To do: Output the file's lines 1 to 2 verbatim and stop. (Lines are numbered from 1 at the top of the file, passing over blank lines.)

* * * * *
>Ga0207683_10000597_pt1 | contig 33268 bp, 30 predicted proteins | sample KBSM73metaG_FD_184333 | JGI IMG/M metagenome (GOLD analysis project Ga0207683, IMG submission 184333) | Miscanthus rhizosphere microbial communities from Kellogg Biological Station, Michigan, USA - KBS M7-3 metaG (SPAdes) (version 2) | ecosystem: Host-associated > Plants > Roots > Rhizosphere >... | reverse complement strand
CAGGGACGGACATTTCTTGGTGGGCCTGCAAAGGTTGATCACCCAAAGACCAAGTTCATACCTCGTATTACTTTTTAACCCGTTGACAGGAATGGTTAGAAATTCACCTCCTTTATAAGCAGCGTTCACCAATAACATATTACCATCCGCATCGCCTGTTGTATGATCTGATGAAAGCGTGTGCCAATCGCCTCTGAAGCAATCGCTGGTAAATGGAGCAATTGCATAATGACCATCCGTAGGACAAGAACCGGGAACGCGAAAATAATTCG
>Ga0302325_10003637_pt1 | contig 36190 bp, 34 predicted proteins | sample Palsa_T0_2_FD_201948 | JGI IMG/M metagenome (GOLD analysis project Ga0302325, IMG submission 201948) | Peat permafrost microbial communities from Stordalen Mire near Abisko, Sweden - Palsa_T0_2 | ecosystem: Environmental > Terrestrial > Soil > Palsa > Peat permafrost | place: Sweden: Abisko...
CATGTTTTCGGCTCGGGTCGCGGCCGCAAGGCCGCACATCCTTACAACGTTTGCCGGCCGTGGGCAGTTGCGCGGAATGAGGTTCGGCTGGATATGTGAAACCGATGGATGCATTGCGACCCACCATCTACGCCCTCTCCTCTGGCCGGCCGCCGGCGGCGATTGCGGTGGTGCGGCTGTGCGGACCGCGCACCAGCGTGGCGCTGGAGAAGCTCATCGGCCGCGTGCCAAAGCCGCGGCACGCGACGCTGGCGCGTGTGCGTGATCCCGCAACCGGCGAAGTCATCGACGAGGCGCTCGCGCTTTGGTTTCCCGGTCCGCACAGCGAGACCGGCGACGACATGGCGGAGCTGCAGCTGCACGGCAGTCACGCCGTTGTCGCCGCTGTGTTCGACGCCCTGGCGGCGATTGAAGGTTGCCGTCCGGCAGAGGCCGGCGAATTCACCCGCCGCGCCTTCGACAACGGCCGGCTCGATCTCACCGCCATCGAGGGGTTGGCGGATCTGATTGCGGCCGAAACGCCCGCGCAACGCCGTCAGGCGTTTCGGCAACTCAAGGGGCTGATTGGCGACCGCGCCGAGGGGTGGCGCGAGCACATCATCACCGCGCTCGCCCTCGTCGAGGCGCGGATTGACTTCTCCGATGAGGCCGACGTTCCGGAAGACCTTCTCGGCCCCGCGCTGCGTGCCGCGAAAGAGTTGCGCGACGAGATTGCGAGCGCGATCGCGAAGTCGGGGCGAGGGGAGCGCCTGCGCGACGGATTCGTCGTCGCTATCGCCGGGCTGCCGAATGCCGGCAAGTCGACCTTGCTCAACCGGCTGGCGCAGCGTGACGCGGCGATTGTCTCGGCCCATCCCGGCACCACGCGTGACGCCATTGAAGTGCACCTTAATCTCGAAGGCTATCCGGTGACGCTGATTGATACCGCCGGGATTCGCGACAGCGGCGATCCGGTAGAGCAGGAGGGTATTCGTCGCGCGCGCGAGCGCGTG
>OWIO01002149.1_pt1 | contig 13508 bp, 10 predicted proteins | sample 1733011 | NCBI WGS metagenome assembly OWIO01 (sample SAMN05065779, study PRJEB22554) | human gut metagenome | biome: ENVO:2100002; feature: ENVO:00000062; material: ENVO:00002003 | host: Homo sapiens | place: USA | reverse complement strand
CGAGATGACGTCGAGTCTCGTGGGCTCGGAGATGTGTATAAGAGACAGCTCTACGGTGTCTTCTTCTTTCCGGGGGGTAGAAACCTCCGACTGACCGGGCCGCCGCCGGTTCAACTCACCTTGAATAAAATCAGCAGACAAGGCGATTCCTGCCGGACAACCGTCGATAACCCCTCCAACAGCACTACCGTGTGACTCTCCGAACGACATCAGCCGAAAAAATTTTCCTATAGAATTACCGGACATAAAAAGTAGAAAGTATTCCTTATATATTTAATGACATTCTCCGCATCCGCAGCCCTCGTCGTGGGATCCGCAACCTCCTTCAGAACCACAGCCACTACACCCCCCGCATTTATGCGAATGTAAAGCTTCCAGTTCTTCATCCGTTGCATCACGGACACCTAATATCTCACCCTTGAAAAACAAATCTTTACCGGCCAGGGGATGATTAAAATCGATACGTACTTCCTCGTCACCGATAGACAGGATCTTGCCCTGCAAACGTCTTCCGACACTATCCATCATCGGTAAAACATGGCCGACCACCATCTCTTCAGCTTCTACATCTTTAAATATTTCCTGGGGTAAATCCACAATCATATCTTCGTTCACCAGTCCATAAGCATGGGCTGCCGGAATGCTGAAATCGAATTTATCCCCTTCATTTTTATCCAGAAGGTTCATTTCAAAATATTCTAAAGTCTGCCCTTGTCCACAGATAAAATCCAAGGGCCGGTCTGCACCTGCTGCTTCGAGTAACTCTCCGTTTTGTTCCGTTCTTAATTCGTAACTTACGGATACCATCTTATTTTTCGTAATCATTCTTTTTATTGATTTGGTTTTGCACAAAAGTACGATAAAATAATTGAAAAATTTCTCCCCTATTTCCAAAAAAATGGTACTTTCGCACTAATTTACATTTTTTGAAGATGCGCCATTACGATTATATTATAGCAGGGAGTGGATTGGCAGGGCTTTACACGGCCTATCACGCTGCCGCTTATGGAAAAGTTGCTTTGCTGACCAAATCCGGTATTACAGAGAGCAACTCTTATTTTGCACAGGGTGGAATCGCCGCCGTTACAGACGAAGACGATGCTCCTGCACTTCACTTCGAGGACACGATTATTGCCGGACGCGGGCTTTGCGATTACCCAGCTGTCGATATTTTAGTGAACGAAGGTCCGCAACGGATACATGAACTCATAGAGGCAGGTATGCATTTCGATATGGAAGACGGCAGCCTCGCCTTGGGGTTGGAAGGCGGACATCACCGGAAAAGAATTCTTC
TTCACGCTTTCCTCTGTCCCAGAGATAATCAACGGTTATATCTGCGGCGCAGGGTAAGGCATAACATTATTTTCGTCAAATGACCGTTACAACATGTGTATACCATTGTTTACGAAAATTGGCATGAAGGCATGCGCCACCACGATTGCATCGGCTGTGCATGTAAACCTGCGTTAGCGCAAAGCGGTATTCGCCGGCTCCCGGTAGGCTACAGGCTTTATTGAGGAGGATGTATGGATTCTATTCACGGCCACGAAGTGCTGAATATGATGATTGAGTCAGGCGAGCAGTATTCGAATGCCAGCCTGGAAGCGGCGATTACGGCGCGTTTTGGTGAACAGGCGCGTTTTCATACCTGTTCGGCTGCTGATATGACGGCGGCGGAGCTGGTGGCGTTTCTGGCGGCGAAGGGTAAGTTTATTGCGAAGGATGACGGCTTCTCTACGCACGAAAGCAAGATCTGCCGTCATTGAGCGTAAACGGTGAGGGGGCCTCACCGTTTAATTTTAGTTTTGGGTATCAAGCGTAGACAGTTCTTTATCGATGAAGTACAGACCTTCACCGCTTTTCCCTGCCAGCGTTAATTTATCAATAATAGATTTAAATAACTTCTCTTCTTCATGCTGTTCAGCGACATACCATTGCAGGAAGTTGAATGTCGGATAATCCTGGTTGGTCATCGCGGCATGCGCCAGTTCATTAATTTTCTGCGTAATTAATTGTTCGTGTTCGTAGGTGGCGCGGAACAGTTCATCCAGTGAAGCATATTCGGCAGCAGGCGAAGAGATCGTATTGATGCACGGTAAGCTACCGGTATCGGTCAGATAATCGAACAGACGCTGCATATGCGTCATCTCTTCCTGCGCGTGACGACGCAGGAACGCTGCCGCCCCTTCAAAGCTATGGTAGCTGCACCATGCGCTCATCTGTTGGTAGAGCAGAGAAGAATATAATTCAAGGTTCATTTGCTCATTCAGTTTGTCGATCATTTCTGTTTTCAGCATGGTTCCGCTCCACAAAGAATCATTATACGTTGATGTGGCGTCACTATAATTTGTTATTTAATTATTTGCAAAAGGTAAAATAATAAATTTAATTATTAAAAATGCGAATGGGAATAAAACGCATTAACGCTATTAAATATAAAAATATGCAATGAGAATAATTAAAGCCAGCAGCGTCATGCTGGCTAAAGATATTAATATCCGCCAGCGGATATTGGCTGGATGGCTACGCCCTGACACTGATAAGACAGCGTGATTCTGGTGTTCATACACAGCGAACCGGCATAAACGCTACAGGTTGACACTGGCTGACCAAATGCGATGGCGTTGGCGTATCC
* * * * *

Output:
>Ga0207683_10000597_pt1 | contig 33268 bp, 30 predicted proteins | sample KBSM73metaG_FD_184333 | JGI IMG/M metagenome (GOLD analysis project Ga0207683, IMG submission 184333) | Miscanthus rhizosphere microbial communities from Kellogg Biological Station, Michigan, USA - KBS M7-3 metaG (SPAdes) (version 2) | ecosystem: Host-associated > Plants > Roots > Rhizosphere >... | reverse complement strand
CAGGGACGGACATTTCTTGGTGGGCCTGCAAAGGTTGATCACCCAAAGACCAAGTTCATACCTCGTATTACTTTTTAACCCGTTGACAGGAATGGTTAGAAATTCACCTCCTTTATAAGCAGCGTTCACCAATAACATATTACCATCCGCATCGCCTGTTGTATGATCTGATGAAAGCGTGTGCCAATCGCCTCTGAAGCAATCGCTGGTAAATGGAGCAATTGCATAATGACCATCCGTAGGACAAGAACCGGGAACGCGAAAATAATTCG